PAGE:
Modules 40-41 Flashcards Preview

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Flashcards in Modules 40-41 Deck (50):
1

process by which we perceive and respond to certain events that we appraise as threatening or challenging

stress (reaction)

2

things that we appraise as threatening or challenging; pushes our buttons

stressors (stimulus)

3

a traumatic event is -- stress

extreme

4

serving in active duty combat in a war zone is -- stress

prolonged

5

extreme and prolonged stress can cause -- including increasing the risk of developing illnesses and disorders

psychological and physical harm

6

Unpleasant, large-scale events

catastrophes

7

Personal events; life transitions

significant life changes

8

day-to-day challenges (LA traffic)

daily hassles

9

termed proposed by Cannon to describe the stress response

fight-or-flight system

10

fight-or-flight system involves the -- nervous system

autonomic

11

fight, flight, or -- including individuals who don't make a decision, stop moving toward or away from a threat

freeze

12

Selye proposed this three-phase system = --describes the entire stress response over time

general adaptation syndrome (GAS) (alarm, resistance, exhaustion)

13

Facing stress, women may have a -- response

tend-and-befriend

14

Facing stress, men are more likely to --, turn to substances such as alcohol or become irritable

withdraw

15

a subfield of psychology that provides psychology’s contribution to behavioral medicine

health psychology

16

study mind-body interactions, including stress-related physical illnesses, such as hypertension and some headaches.

Psychoneuroimmunologists

17

the field of study of these mind-body interactions and researchers in this area have found that emotions and stress interact to negatively impact the immune system, resulting in increased susceptibility to developing an illness

Psychneuroimmunology

18

type of white blood cell; part of the humoral immunity component of the immune system; secrete antibodies

B lymphocytes

19

type of white blood cell; cell-mediated immunity

T lymphocytes

20

large white blood cell found in tissue or mobile at sites of infection

macrophages

21

type of white blood cell (lymphocyte) that is able to bind to certain tumor cells and virus-infected cells without stimulation of antigens

NK cells

22

NK works by inserting granules containing -- into infected cells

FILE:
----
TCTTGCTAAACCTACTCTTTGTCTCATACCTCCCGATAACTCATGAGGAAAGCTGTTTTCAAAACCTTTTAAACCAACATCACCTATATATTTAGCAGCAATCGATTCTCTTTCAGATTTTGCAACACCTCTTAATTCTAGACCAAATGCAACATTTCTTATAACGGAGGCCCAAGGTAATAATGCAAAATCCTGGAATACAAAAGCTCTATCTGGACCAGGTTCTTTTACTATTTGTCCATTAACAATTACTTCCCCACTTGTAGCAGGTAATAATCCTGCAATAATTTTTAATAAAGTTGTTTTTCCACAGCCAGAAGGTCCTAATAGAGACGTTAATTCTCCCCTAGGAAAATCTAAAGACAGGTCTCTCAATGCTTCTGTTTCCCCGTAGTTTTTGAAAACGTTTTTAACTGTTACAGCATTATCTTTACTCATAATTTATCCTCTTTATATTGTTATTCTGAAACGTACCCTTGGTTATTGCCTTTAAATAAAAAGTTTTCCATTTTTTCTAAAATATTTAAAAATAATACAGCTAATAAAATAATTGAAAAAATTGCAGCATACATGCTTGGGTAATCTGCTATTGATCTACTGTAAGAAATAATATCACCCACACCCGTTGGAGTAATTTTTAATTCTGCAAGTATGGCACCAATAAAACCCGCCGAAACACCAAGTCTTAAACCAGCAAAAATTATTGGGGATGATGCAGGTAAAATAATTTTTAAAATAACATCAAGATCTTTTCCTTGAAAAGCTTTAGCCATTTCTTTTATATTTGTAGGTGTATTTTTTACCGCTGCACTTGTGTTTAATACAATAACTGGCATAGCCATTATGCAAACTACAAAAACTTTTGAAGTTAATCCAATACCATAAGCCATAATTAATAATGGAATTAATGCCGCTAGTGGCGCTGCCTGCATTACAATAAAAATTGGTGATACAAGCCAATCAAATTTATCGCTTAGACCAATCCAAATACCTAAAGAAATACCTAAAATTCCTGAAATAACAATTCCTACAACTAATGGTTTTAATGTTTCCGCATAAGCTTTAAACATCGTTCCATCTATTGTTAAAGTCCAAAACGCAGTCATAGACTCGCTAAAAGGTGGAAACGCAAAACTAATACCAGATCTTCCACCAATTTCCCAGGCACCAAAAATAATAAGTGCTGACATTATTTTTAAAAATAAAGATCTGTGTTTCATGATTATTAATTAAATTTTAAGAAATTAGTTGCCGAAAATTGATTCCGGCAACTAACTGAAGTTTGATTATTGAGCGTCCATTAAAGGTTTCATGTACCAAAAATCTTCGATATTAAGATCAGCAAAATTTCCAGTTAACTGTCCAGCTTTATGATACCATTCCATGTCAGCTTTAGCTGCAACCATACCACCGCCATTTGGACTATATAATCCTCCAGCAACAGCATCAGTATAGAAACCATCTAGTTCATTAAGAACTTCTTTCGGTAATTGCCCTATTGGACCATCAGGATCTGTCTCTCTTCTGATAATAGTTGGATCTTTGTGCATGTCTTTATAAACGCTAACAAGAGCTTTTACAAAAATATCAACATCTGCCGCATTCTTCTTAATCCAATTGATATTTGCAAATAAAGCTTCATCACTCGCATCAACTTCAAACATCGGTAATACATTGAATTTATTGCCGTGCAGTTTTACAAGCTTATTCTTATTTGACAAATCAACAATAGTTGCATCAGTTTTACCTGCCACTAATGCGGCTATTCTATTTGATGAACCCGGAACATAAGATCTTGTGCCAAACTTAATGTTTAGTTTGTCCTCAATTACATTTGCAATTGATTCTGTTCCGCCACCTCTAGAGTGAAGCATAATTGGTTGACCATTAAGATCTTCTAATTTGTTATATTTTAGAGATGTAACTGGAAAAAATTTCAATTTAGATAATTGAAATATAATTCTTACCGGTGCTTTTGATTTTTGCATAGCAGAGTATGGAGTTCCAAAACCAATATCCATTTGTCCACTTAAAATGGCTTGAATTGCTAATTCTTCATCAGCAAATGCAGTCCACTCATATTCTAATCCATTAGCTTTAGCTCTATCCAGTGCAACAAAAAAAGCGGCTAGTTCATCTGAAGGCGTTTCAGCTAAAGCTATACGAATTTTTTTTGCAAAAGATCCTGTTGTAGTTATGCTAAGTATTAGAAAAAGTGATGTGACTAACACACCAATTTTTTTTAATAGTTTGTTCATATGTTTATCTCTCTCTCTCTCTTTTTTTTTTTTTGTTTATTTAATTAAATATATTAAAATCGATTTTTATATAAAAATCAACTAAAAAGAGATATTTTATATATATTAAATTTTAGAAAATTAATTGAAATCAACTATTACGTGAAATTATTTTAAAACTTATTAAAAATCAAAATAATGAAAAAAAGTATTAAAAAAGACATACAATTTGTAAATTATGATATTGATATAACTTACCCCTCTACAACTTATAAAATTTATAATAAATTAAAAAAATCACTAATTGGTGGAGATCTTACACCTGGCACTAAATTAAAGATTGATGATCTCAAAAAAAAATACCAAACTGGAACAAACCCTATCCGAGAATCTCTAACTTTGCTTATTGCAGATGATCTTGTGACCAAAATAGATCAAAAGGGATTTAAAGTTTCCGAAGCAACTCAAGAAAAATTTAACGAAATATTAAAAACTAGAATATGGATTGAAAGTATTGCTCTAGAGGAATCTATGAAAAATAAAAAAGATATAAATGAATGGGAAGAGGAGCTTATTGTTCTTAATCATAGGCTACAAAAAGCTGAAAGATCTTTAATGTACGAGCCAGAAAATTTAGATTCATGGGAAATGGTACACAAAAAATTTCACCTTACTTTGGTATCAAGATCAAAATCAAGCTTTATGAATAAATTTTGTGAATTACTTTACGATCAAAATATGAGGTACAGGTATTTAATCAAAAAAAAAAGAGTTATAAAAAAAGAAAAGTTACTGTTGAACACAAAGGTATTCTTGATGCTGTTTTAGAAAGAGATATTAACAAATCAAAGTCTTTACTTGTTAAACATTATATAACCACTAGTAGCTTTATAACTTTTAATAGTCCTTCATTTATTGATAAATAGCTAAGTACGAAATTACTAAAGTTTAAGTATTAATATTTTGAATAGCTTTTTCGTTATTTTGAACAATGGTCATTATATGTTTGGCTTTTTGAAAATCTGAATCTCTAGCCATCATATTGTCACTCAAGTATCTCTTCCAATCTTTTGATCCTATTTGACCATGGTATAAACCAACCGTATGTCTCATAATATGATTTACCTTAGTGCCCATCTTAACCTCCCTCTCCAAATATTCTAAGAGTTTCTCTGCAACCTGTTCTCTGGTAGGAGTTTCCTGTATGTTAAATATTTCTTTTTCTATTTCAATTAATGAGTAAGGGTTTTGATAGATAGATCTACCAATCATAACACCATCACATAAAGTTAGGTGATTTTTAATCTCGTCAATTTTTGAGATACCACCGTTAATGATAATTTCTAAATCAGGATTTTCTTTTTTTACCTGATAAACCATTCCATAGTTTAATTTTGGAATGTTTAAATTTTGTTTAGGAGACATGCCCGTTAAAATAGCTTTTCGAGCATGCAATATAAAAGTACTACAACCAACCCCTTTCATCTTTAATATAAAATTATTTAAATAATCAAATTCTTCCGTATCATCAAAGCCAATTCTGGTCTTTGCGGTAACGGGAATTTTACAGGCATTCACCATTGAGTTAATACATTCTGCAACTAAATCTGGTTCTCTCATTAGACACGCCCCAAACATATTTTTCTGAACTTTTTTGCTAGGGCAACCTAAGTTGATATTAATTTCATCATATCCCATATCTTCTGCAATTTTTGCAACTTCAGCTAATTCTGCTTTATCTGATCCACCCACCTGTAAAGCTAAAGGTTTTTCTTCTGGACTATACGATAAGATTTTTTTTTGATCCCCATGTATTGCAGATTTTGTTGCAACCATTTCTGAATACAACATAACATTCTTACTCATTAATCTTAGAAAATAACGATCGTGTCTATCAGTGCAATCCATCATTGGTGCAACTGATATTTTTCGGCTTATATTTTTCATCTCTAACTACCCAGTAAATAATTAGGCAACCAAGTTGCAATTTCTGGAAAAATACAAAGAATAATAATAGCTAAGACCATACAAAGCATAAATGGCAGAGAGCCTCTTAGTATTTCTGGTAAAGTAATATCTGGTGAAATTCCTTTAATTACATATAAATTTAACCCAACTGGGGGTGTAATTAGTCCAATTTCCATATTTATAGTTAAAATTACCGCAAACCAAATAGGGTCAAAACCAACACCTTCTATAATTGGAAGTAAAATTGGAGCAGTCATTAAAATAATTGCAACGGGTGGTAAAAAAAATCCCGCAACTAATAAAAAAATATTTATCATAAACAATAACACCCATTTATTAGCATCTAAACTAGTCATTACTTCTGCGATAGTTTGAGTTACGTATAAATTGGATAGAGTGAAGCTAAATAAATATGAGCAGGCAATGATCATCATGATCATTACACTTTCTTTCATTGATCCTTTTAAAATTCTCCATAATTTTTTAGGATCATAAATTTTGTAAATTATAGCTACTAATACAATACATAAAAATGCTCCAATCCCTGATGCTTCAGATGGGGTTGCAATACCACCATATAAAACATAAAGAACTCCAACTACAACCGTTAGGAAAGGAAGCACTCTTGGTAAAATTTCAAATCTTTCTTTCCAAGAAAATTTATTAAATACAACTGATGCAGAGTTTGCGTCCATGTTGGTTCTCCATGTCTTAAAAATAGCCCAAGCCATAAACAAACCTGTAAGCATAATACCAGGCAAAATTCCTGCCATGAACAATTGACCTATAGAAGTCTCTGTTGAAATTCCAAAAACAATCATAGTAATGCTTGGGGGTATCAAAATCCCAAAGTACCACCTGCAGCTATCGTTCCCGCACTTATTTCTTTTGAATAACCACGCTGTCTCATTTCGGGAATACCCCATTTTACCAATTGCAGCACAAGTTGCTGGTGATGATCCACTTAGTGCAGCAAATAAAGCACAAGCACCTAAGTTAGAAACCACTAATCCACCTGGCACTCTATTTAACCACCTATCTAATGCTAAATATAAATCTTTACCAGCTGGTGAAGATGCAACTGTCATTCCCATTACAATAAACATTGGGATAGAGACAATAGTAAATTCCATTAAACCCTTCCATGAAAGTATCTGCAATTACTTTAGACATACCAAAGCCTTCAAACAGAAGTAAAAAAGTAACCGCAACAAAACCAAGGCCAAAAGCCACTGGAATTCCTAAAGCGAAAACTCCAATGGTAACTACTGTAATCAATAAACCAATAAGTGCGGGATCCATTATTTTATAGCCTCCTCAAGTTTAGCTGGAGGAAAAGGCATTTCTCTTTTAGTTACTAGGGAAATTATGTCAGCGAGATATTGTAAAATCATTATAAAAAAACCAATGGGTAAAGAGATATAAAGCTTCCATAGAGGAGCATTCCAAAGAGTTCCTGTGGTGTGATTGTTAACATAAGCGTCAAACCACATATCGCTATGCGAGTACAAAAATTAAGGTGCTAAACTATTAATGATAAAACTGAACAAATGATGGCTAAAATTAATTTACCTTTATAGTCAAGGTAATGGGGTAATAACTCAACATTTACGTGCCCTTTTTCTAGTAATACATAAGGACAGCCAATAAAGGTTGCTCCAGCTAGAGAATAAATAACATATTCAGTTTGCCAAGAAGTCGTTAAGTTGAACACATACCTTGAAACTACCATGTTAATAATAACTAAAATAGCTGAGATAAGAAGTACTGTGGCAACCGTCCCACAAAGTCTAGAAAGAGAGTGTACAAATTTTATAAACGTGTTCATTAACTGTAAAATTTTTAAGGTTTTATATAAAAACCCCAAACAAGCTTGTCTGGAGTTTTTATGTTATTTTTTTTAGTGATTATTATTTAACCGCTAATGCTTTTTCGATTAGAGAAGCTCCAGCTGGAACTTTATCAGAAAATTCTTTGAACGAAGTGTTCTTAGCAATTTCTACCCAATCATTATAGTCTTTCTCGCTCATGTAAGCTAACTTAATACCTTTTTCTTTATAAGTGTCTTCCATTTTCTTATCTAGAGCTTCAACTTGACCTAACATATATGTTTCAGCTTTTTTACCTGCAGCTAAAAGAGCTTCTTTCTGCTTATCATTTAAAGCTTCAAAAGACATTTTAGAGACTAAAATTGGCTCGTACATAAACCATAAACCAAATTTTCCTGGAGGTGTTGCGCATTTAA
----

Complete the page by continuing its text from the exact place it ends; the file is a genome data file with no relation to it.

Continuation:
perforin

23

Many things impact the immune system including: age, --, genes, body temperature, and nutrition

stress

24

When the immune system malfunctions, it either responds too strongly or --

under-responds

25

If the immune system reacts -- , this can result in self-attacking diseases, or autoimmune diseases such as rheumatoid arthritis, multiple sclerosis, and lupus.

too intensely

26

When the immune system isn’t functioning strongly enough, individuals are at increased risk for --.

bacterial infections, viruses, and cancer

27

is the primary stress hormone released and can result in increased body fat, particularly in the abdominal area

cortisol

28

increased release of cortisol (and other secondary stress hormones) can result in a -- immune system

weakened

29

Stress does not make people sick --, but rather negatively impacts the immune system’s ability to function, thereby increasing risk for developing an illness

directly

30

-- individuals are at a higher risk for heart attack and heart disease, particularly men

Type A

31

Friedman and Rosenman’s term for competitive, hard - driving, impatient, verbally aggressive, and anger - prone people

Type A

32

Friedman and Rosenman’s term for easy going, relaxed people

Type B

33

Term for people who suppress negative emotion to avoid social disapproval

Type D

34

T/F: Pessimists are more likely than optimists to develop heart disease

true

35

-- increases risk of death, especially by cardiovascular disease;

Depression

36

the American Heart Association recommends that any person who undergoes -- should be screened for depression.

cardiac surgery

37

Chronic stress triggers persistent -- which increases risk of heart disease and depression

inflammation

38

Reducing stress using emotional, cognitive, or behavioral methods

coping

39

Problem-focused coping: Attempting to reduce stress -- by changing the stressor or the way we interact with that stressor

directly

40

Emotion-focused coping: Attempting to reduce stress by -- a stressor and attending to emotional needs related to our stress reaction

avoiding or ignoring

41

When we feel a perceived loss of control, our bodies release --, blood pressure increases, and immune system response becomes less effective

more stress hormones (cortisol)

42

Those who have an external locus of control believe that chance or outside forces control their fate (often associated with --)

depression

43

Those who have an internal locus of control believe they control their own destiny (when too high, often associated with --)

anxiety

44

ability to control impulses and delay short-term gratification for greater long-term rewards

self-control

45

-- temporarily depletes the mental energy needed for self-control on other tasks.

Exercising willpower

46

-- requires attention and energy, but it predicts good adjustment, better grades, and social success

self-control

47

Learned -- involves a loss of control

helplessness

48

A person experiences uncontrollable negative events, develops a perceived lack of control, and then even when given the opportunity to make a positive change, these individuals will display --

helpless behavior

49

This construct was developed by Seligman and informed by experiments with dogs being shocked and initially being given no way to escape; then later when given the chance to get away from the shocks, the dogs no longer tried to do so

learned helplessness

50

--, relaxation, exercise; faith/religion/spirituality are ways to reduce stress

meditation